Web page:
To access the remainder of this piece of premium content, you must be registered with Firehouse. Already have an account? Login
Register in seconds by connecting with your preferred Social Network.
Complete the registration form.
All of these factors make Kevlar an excellent candidate for use in outer-shell fabrics for firefighters. It can now also become a primary fiber in the engineering and manufacturing of face cloths for thermal liners. Engineering a blend that contains inherently wicking fibers as well as the Kevlar has been the primary achievement in this process. By increasing the moisture-management performance of the thermal liner, firefighters’ comfort is enhanced, as is their protection.
As mentioned above, the loss of the Nomex filament means that more options for specialized blends can now be realized and used to improve existing face cloths. This also can create new and even more innovative face cloths for the future that will be stronger, more flame resistant and possess better wicking properties. Using inherently wicking fibers means that there need not be any treatment applied to the fabric which will ultimately mean less negative impact on the environment. By combining the increased strength of Kevlar filament with the improved moisture management of inherently wicking yarns in new face cloths, better thermal liners are a certainty for coming developments in the fire service. Firefighters will be able to select from stronger, slicker and better-wicking thermal barriers.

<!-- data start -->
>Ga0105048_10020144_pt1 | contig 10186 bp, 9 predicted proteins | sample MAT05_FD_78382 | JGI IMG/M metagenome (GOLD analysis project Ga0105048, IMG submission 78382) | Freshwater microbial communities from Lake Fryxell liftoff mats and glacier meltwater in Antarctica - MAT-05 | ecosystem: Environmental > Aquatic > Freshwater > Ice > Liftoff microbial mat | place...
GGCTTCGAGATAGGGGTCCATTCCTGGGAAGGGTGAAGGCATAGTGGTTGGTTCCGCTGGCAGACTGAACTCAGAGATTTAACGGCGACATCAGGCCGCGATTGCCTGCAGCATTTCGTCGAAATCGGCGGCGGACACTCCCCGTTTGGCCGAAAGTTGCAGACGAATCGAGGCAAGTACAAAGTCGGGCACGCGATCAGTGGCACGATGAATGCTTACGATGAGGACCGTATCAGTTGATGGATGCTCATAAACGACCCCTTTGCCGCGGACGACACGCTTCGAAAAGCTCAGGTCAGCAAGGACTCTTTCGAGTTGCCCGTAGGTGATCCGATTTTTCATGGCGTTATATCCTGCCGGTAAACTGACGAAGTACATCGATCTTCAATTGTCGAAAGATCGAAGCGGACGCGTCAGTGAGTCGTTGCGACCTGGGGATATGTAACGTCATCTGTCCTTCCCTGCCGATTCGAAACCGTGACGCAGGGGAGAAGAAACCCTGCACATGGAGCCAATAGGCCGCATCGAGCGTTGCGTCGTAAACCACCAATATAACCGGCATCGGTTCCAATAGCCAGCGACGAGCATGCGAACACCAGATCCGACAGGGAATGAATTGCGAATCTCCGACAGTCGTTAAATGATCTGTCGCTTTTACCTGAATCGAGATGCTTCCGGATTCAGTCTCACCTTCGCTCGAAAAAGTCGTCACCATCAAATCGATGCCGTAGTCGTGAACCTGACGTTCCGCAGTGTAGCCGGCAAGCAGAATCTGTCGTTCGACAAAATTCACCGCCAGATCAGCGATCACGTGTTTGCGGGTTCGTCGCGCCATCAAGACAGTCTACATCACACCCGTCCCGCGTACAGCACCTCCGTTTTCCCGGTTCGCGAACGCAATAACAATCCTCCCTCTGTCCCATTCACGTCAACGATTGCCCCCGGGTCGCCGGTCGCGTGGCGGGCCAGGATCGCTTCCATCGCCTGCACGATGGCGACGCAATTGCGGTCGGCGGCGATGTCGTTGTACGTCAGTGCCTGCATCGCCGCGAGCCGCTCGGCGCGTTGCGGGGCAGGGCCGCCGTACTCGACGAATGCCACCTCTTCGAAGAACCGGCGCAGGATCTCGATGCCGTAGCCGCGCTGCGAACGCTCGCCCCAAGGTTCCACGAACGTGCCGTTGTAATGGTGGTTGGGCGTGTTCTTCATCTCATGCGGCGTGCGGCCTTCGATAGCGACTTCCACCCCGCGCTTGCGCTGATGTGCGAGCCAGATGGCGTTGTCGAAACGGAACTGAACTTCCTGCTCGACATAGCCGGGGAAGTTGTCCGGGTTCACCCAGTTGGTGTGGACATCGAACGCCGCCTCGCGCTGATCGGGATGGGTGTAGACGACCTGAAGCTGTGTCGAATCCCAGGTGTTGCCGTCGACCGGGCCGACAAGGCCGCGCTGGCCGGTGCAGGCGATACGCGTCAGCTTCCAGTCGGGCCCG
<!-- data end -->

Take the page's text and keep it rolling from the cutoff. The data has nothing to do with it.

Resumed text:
You will be able to recognize Kevlar filament face cloths by their gold color. Dark or bright colors cannot be dyed in Kevlar filament due to the dense molecular structure and heat stability. As has always been the case, firefighters have many options in thermal liners that offer different levels of performance. Do your research and select the thermal liner that best suits your needs.